Oma's Soep talks about how they help elderly with cooking Soups!
In the spring of 2017, Max Kranendijk founded Oma's Soep together with his fellow student, Robert Croese. The goal? To combat both loneliness among the elderly and food waste. We were curious to see how he was doing over a year later!
Tell us something nice about yourself that has nothing to do with Granny Soup!
"Something fun? So I have to tell a story out of the blue? "I'm Max and I'm from The Hague...." No, just kidding. Apart from this whole thing, I really like playing football, which I do 3 - 4 times a week! And for the rest I like to go crazy with friends."
Explain what Oma’s Soep is.
"With Oma's Soep, we cook four days a week in a different part of town, together with grandpas and grandmothers. But also with young people, except that they have exams this week. Normally we sit here with 4 - 5 students. We make soup together, partly from vegetables left over from Marqt and the rest is bought in. But it is especially nice for the elderly to cut up, have a chat with each other and then eat a free soup."
"The most important thing is that it is sociable. For some elderly people, it can also be that you combat loneliness. That's not the case with all elderly people but it's still pretty much the goal. It varies. Sometimes we sit with elderly people who are suffering from dementia and sometimes with elderly people who still live at home."
What is your favourite soup?
My grandmother's broth soup!
The soups are also sold. So actually Grandma's Soup is also your business?
"Yes, that's right! I founded it together with Robert Croese, a buddy from way back. In the meantime, he is busy training as a neurologist. But I really liked making this big because I think that if you sell all this well in restaurants and supermarkets, you can really become a self-sufficient company. Right now we are still partly dependent on subsidies."
Do you remember where you were when you got the idea for Grandma's Soup?
"I was in the pub with Robert. We had both nearly finished our studies and had to start thinking about what we would do. He regularly saw elderly people during his studies so we thought we could do something for them."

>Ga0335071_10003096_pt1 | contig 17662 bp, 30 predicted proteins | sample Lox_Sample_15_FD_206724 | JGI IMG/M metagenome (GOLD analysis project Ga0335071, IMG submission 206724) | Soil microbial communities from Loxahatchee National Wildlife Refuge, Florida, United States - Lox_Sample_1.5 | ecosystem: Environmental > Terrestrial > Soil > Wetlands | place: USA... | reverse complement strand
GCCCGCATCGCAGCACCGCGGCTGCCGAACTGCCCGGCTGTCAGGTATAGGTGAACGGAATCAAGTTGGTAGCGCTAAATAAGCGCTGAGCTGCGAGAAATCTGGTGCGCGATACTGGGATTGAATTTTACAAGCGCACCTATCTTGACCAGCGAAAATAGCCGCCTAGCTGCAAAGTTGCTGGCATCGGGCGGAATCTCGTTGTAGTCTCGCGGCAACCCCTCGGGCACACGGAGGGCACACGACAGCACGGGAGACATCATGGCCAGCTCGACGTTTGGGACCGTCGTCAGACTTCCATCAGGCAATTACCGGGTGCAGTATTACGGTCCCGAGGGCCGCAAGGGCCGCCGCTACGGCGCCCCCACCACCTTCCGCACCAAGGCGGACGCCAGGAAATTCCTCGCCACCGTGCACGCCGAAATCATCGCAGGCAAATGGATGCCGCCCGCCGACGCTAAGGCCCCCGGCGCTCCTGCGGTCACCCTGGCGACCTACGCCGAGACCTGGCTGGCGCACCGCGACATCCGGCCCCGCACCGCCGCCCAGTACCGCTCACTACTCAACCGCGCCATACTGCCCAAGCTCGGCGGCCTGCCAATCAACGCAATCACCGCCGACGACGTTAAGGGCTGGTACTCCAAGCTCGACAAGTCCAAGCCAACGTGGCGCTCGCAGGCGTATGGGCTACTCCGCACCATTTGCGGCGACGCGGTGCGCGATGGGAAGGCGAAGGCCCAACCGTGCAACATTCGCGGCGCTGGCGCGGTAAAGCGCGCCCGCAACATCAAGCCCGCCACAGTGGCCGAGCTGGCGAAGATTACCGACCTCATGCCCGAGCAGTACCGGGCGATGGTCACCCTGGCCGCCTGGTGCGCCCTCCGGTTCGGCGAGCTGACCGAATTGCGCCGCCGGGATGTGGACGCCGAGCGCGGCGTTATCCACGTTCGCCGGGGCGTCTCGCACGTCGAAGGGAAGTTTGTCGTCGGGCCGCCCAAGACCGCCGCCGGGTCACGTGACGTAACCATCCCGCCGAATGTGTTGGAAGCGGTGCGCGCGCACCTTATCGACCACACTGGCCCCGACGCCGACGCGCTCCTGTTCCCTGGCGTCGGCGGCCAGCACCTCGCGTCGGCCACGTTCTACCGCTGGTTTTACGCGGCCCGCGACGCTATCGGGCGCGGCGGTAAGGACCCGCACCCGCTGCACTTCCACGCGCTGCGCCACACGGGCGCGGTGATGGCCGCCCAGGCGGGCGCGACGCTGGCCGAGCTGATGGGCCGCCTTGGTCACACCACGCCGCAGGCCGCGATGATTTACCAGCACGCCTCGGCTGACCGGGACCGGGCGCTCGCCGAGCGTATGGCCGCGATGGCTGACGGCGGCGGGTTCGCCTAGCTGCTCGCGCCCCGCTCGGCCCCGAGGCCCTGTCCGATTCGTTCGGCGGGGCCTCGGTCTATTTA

"Then I immediately thought of my grandmother who can make soup super well! Unfortunately, she's pretty lonely now because her children and grandchildren all live in the suburbs and she lives in Maastricht. So then we thought, why not bring these three elements together? That worked out well! First once a week and then more often, on a structural basis.
What would you be doing now if you hadn't started Oma's Soep?
"I studied economics at the UvA, so... no idea really! In any case, I was not making soup. (laughs) But I have always wanted to do sustainable business. Something social, with impact. Meanwhile, I also really liked the commercial element. At first, I thought of big companies, but during my internships I discovered that I didn't like that. Everything is so slow.
What are the three most important lessons you have learned on this adventure?
With whom would you still like to have a soup?
"With the Minister of Health. It is of course our dream to make Oma's Soep possible throughout the Netherlands and if he could help us with that, instead of 100 elderly people a week we could perhaps help 10,000 elderly people a week, throughout the country."
So the main goal remains...?
"To let as many elderly people as possible have a nice day out. To keep some elderly people from loneliness, but also to offer many others some distraction."
One last question: vermicelli or balls?
Video by NPO on 3
About Oma's Soep
Oma's Soep brings (lonely) elderly people together by letting them make and eat soup together with young people. In this way, the elderly meet new people, can learn from each other and share a common passion: making delicious soup. Oma's Soep is active in different parts of Amsterdam, where the elderly make soup to eat together and the elderly make extra soups together with us to sell to the Amsterdam business community. All vegetables are supplied by greengrocers and organic supermarkets, who donate their unsold produce to this social initiative.